Miami-Dade County has historically been a significant contributor to Florida's death row and large proportions of its recent death sentences raise serious constitutional questions about the practices that result in death verdicts and the characteristics of the defendants who are sentenced to death. Miami-Dade imposed five death sentences between 2010 and 2015, placing it among the 16 counties that produced more death sentences than 99.5% of all U.S. counties. The questionable reliability of the Miami-Dade death penalty cases is illustrated by the characteristics of the seven cases that came before the Florida Supreme Court on direct appeal from 2006-2015. Six of those cases (86%) involved a non-unanimous jury recommendation for death, a practice the Florida Supreme Court struck down as unconstitutional in October 2016. Miami-Dade had the second highest rate of prosecutorial misconduct among the 16 most prolific death-sentencing counties and nearly a third (29%) of the cases decided on direct appeal since 2006 involved misconduct. In reversing one of the cases for misconduct, the court said the prosecutor “appeared to be committed to winning a death recommendation rather than simply seeking justice.” In another, the court overturned the death sentence as a result of the prosecutor's "inflammatory, egregious, and legally improper closing argument.” One former Assistant State Attorney, who was credited with sending more people to death row than any other Florida prosecutor, spoke disparagingly of the role of mitigating evidence in capital cases, saying, “Of course I feel bad that society has created a monster, but should the bad background in the past disable us from imposing an appropriate punishment now?” And the defendants judges sentenced to death in four of the cases had presented significant mitigating evidence that made them nearly indistinguishable from those who are exempt from capital punishment as a result of their age or mental health status. Yet such a full presentation of mitigating evidence was atypical in the cases that resulted in death verdicts. The lawyers in those cases presented an average of one day of mitigating evidence. The new death sentences also reflect the role of race. All five of the defendants sentenced to death in Miami-Dade from 2010-2015 were Black or Latino, and a study of sentencing rates in Florida found that defendants are 6.5 times more likely to be executed if the victim is a White female than if the victim is a Black male.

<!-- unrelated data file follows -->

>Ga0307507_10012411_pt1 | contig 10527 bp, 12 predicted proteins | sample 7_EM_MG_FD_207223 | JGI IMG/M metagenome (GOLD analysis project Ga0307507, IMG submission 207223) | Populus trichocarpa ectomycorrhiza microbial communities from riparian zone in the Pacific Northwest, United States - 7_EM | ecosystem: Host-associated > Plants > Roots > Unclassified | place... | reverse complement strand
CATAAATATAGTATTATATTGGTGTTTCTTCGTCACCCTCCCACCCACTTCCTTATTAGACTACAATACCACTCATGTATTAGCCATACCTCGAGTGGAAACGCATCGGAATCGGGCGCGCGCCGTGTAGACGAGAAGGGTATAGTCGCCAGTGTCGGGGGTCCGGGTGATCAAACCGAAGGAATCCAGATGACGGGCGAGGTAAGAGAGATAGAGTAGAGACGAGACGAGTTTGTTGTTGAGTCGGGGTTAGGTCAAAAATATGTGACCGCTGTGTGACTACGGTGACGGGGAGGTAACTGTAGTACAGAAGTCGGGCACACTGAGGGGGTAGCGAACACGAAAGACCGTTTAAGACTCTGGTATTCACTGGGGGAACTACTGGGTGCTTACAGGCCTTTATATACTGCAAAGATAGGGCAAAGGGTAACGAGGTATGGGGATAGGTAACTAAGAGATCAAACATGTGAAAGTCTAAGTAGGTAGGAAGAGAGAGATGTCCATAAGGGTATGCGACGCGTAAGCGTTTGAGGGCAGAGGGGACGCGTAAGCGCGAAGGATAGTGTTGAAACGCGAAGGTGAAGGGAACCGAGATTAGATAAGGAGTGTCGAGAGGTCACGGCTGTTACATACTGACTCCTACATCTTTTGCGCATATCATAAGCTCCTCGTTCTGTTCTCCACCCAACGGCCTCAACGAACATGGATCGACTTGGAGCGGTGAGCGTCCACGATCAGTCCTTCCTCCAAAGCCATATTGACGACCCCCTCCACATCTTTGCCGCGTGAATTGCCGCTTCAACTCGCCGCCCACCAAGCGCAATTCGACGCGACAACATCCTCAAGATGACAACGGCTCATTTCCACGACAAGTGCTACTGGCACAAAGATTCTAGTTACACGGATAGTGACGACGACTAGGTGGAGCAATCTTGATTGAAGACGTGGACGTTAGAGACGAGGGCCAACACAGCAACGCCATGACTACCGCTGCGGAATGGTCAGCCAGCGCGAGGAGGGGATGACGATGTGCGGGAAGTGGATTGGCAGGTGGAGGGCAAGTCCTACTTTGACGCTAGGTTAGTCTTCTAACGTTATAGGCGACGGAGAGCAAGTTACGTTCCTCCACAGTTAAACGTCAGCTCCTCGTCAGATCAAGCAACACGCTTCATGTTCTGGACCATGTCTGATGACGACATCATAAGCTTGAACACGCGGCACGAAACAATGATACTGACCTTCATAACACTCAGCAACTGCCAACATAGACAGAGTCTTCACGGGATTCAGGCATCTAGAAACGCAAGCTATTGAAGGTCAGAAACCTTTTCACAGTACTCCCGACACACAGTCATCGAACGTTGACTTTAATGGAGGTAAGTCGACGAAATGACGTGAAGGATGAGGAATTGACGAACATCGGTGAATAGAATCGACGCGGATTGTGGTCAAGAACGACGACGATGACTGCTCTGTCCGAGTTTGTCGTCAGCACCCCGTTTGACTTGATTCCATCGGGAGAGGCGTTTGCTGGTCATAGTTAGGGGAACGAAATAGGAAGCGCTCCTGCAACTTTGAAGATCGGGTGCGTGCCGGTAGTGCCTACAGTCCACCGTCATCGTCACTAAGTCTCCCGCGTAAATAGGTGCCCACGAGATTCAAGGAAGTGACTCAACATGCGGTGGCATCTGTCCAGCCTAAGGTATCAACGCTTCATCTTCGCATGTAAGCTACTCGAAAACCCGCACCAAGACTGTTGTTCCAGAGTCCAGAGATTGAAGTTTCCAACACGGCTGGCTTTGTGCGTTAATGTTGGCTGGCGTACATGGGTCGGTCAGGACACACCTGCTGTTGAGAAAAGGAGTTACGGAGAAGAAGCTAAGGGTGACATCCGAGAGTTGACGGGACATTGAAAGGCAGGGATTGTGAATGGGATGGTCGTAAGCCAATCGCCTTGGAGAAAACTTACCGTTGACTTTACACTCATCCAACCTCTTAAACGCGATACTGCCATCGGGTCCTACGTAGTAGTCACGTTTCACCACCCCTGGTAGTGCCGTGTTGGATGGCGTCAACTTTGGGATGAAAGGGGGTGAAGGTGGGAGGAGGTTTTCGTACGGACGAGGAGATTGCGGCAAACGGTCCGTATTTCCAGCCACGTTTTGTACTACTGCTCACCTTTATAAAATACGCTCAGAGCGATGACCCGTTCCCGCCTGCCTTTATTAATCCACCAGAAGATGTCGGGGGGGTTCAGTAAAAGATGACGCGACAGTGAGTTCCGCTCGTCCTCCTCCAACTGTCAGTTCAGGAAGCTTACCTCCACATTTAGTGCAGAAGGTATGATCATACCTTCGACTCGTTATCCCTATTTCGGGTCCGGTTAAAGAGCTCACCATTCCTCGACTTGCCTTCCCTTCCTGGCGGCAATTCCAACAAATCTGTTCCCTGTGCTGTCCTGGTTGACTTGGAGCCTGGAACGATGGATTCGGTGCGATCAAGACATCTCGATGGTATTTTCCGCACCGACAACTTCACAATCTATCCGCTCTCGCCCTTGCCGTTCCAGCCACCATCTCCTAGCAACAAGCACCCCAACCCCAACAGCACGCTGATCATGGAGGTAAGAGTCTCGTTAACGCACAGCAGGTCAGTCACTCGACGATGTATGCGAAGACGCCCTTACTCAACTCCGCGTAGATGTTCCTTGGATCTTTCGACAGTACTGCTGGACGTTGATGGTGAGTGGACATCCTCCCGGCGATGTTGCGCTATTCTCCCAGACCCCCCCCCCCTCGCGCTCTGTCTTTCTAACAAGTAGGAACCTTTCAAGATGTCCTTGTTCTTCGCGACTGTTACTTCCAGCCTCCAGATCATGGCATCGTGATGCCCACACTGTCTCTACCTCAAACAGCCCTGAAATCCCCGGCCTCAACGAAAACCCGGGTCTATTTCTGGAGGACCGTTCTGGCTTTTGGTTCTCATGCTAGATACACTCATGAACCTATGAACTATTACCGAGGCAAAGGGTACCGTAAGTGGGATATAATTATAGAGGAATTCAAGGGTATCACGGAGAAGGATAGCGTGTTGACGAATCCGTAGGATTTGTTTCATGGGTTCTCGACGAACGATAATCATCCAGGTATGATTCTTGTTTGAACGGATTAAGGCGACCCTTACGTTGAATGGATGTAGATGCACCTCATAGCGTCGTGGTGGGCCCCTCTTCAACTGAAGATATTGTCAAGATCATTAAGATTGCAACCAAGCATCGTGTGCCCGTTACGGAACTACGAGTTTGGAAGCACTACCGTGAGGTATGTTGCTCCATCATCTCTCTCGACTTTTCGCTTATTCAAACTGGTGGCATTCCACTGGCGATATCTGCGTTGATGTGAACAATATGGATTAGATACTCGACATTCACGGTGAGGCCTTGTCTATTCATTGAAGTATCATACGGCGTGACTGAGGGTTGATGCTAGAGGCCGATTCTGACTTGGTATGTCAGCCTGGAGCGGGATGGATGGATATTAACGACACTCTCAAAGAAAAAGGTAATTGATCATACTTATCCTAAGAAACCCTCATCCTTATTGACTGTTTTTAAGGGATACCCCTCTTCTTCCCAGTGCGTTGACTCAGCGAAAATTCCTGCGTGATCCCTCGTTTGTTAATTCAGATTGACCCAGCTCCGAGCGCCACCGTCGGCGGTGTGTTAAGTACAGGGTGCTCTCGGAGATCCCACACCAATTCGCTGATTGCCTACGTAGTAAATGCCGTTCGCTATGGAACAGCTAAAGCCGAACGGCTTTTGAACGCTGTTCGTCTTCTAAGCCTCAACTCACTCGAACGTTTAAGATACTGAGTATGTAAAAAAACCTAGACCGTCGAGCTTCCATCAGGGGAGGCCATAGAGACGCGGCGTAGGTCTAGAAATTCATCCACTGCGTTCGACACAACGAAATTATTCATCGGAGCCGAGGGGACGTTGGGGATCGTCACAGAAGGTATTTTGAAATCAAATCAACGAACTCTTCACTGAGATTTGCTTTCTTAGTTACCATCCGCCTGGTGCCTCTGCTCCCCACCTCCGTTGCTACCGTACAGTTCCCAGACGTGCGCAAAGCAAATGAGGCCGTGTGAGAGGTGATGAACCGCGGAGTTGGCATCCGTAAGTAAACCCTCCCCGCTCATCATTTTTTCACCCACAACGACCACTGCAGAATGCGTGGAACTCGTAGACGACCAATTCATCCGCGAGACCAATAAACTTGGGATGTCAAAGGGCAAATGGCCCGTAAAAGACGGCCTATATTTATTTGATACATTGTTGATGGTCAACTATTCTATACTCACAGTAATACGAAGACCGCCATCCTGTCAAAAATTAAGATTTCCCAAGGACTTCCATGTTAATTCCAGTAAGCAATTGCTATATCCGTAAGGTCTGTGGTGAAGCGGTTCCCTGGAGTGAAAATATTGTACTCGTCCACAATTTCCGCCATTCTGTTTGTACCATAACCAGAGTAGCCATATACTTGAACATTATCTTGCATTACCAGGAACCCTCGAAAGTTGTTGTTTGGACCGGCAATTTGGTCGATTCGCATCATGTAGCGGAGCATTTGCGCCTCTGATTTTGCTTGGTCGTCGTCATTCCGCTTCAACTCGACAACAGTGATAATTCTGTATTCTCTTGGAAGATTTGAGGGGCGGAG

Circuit Court Overturns South Carolina Death Sentence for Prosecutor's Racially Inflammatory Argument

The U.S. Court of Appeals for the Fourth Circuit has upheld a federal district court's decision ordering a new sentencing hearing for Johnny Bennett, a black man who was sentenced to death by an all-white South Carolina jury in a trial tainted by a prosecutor's racially-inflammatory cross-examination and argument. Bennett was prosecuted by Donald Myers (pictured), known as “Death Penalty Donnie” for having sent 28 South Carolina defendants to death row. In response to defense argument at Bennett's sentencing proceedings in 2000 that Bennett would not pose a future danger to society if incarcerated for life, Myers repeatedly invoked violent animal references, calling Bennett "King Kong on a bad day," a “caveman,” a “mountain man,” a “monster,” a “big old tiger,” and “[t]he beast of burden.” Earlier in the trial, Meyers had elicited irrelevant testimony that a white witness whom Bennett had assaulted when he was a juvenile had dreamt of "being chased by black savages." The prosecuter also gratuitously asked a witness about sexual relations Bennett had had with a "blonde-headed" prison guard. A juror later described Bennett as "just a dumb ni**er." The South Carolina Supreme Court upheld Bennett's sentence, saying that the "King Kong" comment was “not suggestive of a giant black gorilla who abducts a white woman, but rather, descriptive of [Bennett’s] size and strength as they related to his past crimes.” It ruled that the jurors comments did not show that he was “racially biased at the time of the ... trial.” In March 2016, a federal district court overturned Bennett's sentence, saying that Myers had "made multiple statements clearly calculated to excite the jury with racial imagery and stereotypes." The District Court judge called Myers' arguments "a not so subtle dog whistle on race that this court cannot and will not ignore." Judge J. Harvie Wilkinson, writing the Fourth Circuit opinion called Myers' comments "unmistakably calculated to inflame racial fears and apprehensions on the part of the jury." He wrote, "It is impossible to divorce the prosecutor’s 'King Kong' remark, 'caveman' label, and other descriptions of a black capital defendant from their odious historical context. And in context, the prosecutor’s comments mined a vein of historical prejudice against African-Americans, who have been appallingly disparaged as primates or members of a subhuman species in some lesser state of evolution." John Blume, who represented Bennett in the Fourth Circuit argument, said it was "antithetical to the criminal justice system for a prosecutor to pander to an all-white jury's racial fears and implicit biases."

Louisiana Supreme Court Orders New Trial for Rodricus Crawford in Controversial Caddo Parish Death Penalty Case